A half-test reliability measurement can be performed by splitting the test questions into two groups, such as odd-numbered questions and even-numbered questions, and then comparing the results. The scores obtained from the two groups are correlated, and if the scores obtained from both halves demonstrate a high positive reliability coefficient, or correlation, it can generally be assumed that the test is reliable.
Reliability in a testing procedure refers to the degree of consistency that can be expected when the test is administered under varying circumstances. In addition to the split-half reliability method of measuring test consistency, other measurement procedures include the inter-observer, test-retest and parallel-forms methods.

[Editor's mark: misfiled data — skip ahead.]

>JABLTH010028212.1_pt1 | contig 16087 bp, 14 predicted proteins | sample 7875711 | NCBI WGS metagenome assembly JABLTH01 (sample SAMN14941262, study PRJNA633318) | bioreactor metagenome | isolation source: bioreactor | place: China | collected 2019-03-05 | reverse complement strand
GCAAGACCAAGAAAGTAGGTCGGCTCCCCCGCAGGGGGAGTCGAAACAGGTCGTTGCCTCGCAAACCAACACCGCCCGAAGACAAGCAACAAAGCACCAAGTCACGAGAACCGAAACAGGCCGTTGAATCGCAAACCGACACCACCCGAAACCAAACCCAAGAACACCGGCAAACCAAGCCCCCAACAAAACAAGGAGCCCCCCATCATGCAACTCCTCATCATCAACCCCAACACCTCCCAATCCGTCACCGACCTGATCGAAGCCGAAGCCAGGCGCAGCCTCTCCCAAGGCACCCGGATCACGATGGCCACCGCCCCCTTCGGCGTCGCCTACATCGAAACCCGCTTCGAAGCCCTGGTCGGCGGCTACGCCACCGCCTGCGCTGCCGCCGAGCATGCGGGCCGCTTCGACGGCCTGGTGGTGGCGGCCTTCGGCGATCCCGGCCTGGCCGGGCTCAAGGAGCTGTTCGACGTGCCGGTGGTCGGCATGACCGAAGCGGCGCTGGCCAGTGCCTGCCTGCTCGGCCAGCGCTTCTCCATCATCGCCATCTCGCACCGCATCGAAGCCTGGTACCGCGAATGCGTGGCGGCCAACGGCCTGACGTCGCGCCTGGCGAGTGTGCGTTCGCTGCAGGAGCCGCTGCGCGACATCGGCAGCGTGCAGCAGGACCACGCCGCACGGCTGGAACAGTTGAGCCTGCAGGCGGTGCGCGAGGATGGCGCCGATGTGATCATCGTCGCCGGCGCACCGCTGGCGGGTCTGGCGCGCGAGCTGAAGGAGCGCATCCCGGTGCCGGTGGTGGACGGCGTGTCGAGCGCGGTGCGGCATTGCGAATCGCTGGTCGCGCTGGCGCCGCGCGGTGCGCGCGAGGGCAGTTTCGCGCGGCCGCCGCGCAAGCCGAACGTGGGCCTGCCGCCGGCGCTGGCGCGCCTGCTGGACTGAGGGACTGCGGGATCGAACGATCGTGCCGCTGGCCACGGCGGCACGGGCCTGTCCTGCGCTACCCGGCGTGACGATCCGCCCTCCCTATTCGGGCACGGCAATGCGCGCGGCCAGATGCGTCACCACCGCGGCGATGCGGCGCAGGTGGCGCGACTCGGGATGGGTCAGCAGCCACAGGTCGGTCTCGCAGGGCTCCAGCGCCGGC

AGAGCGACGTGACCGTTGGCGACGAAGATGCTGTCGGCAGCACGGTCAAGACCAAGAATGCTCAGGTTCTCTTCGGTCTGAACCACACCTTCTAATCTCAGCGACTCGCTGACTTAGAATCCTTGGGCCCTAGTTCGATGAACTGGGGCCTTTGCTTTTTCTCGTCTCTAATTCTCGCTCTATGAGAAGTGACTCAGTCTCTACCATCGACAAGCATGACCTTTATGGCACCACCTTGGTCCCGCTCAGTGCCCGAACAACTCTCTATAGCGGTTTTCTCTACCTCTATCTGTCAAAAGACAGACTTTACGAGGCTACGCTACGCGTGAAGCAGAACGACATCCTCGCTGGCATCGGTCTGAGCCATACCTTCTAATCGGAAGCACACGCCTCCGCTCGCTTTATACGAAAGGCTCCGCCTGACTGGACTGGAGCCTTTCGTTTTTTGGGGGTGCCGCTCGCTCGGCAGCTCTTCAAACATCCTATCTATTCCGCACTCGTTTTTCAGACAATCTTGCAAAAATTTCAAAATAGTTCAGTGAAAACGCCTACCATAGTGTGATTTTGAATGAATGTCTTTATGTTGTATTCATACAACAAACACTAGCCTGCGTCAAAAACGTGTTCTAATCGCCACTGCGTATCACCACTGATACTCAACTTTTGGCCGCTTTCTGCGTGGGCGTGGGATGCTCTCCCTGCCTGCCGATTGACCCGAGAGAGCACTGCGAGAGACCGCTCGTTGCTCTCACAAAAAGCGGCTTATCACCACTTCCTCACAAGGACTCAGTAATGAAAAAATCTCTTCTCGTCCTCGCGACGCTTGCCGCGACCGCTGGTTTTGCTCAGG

Before relying upon a test to asses important research hypotheses and questions, researchers will subject their tests to one or more reliability measurement methods to help ensure the accuracy and consistency of the results.